I also thought that Tracey and her family were intriguing. There are a lot of people like them in my part of the world too. I thought the author was perceptive about a couple of things. First, she gives a rather positive picture of a loving (if not always put together) single mother. Tracey’s home is challenging, but her mother is actually a better mother on balance than the narrator’s distant ice-queen mother. Poverty and occasionally questionable decision-making do not overwhelm what is essentially a happy home. In my work in juvenile dependency proceedings, I see the dynamic that Tracey and her mom face. Poverty leaves one with a low margin for error, and thus there is social worker involvement, and more judgment than assistance.

The other thing, though, that the author also gets right is a kind of defensive superiority complex - a defense mechanism against feelings of inadequacy. We all fight our insecurities in our own way, and Tracey’s mom does it by lording what she feels is her superiority over others. It is the flip side of the coin of the narrator’s mom, who goes full on Tiger Mom on the narrator.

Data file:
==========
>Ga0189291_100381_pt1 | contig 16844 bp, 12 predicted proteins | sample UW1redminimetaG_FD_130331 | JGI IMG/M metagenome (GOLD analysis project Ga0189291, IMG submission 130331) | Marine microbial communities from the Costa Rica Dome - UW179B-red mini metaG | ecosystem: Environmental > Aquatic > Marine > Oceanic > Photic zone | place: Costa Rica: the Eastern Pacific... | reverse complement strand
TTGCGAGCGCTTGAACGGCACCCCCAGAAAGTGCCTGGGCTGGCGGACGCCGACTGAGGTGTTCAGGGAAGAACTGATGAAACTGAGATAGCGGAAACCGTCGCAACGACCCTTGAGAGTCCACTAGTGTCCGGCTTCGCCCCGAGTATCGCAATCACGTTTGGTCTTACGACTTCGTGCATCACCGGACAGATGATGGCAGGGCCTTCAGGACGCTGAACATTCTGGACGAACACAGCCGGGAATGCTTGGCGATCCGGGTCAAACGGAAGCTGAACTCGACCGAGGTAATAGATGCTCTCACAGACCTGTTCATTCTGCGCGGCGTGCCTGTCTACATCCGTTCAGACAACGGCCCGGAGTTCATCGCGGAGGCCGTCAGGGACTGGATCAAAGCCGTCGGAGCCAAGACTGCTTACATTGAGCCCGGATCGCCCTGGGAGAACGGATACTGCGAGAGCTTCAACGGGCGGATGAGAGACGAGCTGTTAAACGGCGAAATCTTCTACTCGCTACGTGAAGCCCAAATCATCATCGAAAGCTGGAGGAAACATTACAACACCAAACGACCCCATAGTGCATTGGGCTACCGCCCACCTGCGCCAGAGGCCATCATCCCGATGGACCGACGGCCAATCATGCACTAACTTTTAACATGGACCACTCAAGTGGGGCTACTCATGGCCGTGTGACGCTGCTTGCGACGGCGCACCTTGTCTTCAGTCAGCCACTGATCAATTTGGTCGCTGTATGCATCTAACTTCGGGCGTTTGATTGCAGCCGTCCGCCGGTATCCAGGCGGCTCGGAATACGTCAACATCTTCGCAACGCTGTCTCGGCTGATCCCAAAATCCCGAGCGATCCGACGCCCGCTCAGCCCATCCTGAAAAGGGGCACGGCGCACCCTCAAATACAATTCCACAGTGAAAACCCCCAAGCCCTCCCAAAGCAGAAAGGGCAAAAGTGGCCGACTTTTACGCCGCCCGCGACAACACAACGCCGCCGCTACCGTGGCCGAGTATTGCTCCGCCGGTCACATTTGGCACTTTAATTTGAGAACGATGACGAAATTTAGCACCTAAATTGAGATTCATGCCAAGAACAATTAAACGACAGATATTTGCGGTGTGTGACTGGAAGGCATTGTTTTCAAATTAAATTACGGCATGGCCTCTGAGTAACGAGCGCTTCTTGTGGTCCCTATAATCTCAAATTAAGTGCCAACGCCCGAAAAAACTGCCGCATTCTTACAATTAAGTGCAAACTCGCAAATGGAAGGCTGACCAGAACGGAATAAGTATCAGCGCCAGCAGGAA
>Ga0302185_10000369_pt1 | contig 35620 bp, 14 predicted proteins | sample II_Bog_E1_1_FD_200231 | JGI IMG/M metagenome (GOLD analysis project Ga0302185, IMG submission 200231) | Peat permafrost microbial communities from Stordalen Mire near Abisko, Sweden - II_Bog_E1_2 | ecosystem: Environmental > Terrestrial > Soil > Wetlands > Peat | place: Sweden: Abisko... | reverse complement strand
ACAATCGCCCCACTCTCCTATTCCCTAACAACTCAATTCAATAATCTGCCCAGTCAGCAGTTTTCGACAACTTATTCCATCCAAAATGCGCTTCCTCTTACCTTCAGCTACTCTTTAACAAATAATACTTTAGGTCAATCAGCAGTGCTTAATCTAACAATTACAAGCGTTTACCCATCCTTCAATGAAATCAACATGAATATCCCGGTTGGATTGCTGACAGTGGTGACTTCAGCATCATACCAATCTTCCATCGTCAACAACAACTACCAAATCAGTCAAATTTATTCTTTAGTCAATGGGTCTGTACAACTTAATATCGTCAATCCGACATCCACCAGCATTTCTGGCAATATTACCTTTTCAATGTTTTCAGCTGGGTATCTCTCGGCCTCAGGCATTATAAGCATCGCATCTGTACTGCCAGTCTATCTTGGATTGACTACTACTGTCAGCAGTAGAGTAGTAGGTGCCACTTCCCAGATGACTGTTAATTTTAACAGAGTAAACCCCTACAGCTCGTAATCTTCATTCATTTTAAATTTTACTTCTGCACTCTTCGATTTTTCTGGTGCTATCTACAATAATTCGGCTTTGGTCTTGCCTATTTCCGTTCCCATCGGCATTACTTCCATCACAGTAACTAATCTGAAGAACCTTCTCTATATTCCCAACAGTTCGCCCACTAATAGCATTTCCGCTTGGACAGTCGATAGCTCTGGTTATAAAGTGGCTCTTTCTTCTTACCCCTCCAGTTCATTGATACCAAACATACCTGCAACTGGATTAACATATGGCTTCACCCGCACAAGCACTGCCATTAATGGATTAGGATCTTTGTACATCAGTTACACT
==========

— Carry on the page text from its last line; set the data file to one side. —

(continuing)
There are a few great lines in the book that I want to mention. One is a description by the narrator of her time at the TV station. She doesn’t fit in culturally, both because of her race and because of her background. She is into the old dance musicals, not her own era of music.

In the great piles of glossy magazines, also freebies, left around the office, we now read that Britannia was cool -- or some version of it that struck even me as intensely uncool -- and after a while began to understand that it must be on precisely this optimistic wave that the company surfed. Optimism infused with nostalgia: the boys in our office looked like rebooted Mods -- with Kinks haircuts from thirty years earlier -- and the girls were Julie Christie bottle-blondes in short skirts with smudgy black eyes. Everybody rode a Vespa to work, everybody’s cubicle seemed to feature a picture of Michael Caine in Alfie or The Italian Job. It was nostalgia for an era and a culture that had meant nothing to me in the first place, and perhaps because of this I was, in the eyes of my colleagues, cool, by virtue of not being like them.